Notes, quotes and video from USC's 48-14 win over Cal at the Coliseum:
Saturday's victory was important for USC in that it stopped a rare two-game losing streak for the squad, but the way the Trojans beat the Bears was the story of the day. USC outscored Cal 42-0 in the first half and outgained the Bears by a margin of 602-245, and the outcome was never really in doubt once the Trojans scored. "To win was huge," Coach Lane Kiffin said afterward. "To win in this style was really, really big -- against a good team."
Of course, as soon as USC put together an all-around solid performance like this one, the comparisons to Trojan teams of old began to be thrown out. "It reminded me of the way we used to play here," defensive coordinator Ed Orgeron said. "There was no doubt about that. I had that feeling on the field." Said USC right tackle Tyron Smith, a junior who hardly practiced this week with a sprained ankle but made the start and played well: "This feels like the same team that I came in here with and got recruited for."
Running back C.J. Gable hurt his left knee near the end of the game and may -- or may not -- be out for the year, but starter Allen Bradford is also hurt. He said he played the game with a lingering left big toe sprain he suffered Wednesday, but said that was no excuse for his two fumbles on the day. Tyler (seven carries, 79 yards, one touchdown) clearly outplayed Bradford (nine carries, 27 yards), but quarterback Matt Barkley was the top performer for the Trojans once again, completing 68 percent of his passes for a school record-tying five touchdowns and no picks. "Their offense is the best we've faced," Cal coach Jeff Tedford said. "They can do it all."
Defensively, the Trojans were much, much better than they had been at any point this season. And, truthfully, they were a little different, too. Linebackers Chris Galippo and Devon Kennard indicated that the unit was blitzing a lot more than usual, especially at the start of the game. The Bears went the first 18 minutes without gaining a first down. Said Cal quarterback Kevin Riley, asked to explain how USC dominated: "There were some things that caught us off guard up front. But they made a couple plays and we didn't. They got off to the start that we wanted."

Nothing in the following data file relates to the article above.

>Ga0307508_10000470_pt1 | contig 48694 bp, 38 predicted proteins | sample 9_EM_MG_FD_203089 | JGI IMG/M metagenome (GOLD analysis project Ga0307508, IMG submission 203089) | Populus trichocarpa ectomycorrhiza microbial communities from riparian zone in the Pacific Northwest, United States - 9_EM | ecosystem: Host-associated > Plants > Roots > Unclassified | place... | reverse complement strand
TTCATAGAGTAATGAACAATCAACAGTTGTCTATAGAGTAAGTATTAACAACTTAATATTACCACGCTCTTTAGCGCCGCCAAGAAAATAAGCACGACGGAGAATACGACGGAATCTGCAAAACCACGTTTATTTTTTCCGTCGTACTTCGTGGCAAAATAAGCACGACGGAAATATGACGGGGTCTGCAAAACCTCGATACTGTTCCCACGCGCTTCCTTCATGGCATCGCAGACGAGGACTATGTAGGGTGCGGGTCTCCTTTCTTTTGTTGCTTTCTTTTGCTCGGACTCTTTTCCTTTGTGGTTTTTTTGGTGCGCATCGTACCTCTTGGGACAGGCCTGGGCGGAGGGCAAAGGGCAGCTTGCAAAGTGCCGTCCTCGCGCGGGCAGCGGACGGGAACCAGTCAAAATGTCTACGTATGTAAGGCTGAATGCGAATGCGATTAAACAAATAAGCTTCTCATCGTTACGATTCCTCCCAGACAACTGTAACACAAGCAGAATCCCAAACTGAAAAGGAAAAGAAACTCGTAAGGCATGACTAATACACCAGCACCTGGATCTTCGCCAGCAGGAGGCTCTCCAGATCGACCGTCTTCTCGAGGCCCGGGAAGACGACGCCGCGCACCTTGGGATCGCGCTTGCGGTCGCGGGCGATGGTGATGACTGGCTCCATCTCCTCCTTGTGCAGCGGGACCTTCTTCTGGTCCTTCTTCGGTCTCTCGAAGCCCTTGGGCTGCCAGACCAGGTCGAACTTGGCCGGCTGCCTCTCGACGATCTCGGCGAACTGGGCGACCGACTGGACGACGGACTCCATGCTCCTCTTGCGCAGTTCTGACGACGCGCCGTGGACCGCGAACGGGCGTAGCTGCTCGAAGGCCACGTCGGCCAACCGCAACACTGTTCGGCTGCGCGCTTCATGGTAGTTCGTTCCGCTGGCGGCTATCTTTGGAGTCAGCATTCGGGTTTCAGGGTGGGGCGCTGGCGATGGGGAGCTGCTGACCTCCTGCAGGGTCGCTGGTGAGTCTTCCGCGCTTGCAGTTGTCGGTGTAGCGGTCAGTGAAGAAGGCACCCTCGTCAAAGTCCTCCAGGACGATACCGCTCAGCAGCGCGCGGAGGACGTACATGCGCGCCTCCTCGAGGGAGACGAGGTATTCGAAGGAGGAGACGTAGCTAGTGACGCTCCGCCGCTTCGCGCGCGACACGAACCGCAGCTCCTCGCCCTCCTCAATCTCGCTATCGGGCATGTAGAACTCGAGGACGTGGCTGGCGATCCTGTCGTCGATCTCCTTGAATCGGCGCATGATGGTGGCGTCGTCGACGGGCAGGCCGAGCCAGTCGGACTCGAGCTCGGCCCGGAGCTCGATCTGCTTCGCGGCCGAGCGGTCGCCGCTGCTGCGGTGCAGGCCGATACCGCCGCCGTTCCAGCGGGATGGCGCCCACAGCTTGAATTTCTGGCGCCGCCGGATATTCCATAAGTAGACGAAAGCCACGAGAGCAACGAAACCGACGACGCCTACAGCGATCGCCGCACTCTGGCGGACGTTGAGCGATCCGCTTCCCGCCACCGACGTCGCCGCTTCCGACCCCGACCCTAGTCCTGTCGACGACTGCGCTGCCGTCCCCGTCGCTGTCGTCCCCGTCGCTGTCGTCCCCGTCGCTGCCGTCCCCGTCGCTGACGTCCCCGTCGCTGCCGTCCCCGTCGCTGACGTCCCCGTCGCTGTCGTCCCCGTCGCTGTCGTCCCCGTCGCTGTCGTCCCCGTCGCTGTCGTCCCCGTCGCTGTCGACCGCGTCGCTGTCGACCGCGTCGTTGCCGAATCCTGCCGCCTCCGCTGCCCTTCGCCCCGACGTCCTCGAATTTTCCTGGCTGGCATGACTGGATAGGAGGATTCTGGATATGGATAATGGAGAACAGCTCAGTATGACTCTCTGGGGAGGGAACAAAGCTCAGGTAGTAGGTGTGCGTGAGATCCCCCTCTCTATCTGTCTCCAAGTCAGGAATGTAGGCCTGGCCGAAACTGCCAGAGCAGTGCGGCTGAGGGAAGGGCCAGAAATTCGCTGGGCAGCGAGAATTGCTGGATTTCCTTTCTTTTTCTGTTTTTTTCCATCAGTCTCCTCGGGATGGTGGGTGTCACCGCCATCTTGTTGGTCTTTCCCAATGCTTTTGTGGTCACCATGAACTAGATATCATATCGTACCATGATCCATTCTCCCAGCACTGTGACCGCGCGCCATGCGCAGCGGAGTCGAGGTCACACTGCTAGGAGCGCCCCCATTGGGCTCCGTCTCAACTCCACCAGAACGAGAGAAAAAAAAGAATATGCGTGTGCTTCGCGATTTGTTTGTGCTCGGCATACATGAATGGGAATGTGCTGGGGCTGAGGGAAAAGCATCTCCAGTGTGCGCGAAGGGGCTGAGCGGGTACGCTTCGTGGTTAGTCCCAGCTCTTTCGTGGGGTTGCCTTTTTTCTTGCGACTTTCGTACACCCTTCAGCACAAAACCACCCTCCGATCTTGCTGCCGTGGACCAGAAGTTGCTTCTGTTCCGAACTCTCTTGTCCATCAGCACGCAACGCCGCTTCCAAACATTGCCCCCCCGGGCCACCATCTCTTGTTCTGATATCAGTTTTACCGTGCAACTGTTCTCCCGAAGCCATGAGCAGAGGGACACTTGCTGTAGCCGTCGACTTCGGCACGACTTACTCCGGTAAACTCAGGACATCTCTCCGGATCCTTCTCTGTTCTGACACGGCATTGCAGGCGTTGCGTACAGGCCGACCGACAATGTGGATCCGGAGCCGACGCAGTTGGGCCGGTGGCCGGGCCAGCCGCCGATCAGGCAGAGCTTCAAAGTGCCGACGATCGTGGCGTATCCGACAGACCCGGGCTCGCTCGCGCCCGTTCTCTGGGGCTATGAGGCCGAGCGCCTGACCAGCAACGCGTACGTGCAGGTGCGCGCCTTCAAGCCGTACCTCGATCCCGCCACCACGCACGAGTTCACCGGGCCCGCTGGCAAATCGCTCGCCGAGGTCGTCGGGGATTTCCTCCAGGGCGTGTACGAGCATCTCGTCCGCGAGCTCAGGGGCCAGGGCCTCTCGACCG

While Riley has frequently been the culprit for a variety of poor performances over the past few years in Berkeley, the blame for Cal's dysfunctional offense Saturday went to the receivers as well. Cal's Keenan Allen, Marvin Jones and Jeremy Ross combined to drop a number of key passes as Riley completed just over 50 percent of his attempts. Said Tedford, who earned big praise from Kiffin after the game: "We had a chance to make plays but we have to catch the ball. Someone has to make a play. It's not all the quarterback's fault. It's easy to point fingers at the quarterback but everyone has to make plays."
Individuality was a big deal this week for the Trojans, with a number of players mentioning a need to take care of tasks on an individual basis in order for the team as a whole to perform well. Galippo said it first: "We came in, looked at the film and took a look at ourselves individually. We needed to focus on individual technique, and we did, and that results in great play as a team." Barkley continued: "We need to realize on both offense and defense, it's a team effort, but every individual has to do what they're supposed to do. When we focus on our own jobs, that turns into 11 guys doing the right thing. That's what the offense has done the last two weeks, and the defense did that today."
Cornerback Shareece Wright, a senior leader, hosted a defensive players-only meeting before Thursday's practice to talk over some of the issues the unit has dealt with this year. It worked, obviously. "I told them, 'I'm tired of hearing about how good our defense is not,'" Wright said Saturday. "Before the season, we were talking about how great our defense was, and now, I told them, we can't hear that anymore about our defense. I feel like the team responded very well -- the defense -- to what I talked about."
Maybe the most obvious improvement on defense for the Trojans was an immediate increase in pressure from the defensive line from the first snap of the game on. In retrospect, that appeared to be a pride thing. Said defensive tackle Jurrell Casey, who recorded a tackle for a loss and hurried Riley constantly: "It's really frustrating to be talked down. Every week we've tried to brush it off and play the game we know we can play. Today I think we played that game." On that note, a number of defensive players -- Tyler, too -- said that the Trojans played a lot faster in this week's practice and thus played faster in the game.
Final notes: Cal's 42-point halftime deficit was the worst in Bears history. USC last led 42-0 at the half when it beat Washington 56-0 at the Coliseum in November 2008. ...Running back Dillon Baxter (toes), linebacker Malcolm Smith (knee), tight end Jordan Cameron (knee) and defensive end Wes Horton (back) all missed the game after not participating in any of the week's practices.
Kiffin was, with good reason, more pleased with his team's performance Saturday than after any game this season.
See what the coach had to say:
USC assistant head coach Monte Kiffin had some great comments about the Trojans' defensive play against the Bears.
See everything he had to say, including his thought-provoking remarks on increasing the simplicity of his defense for the players: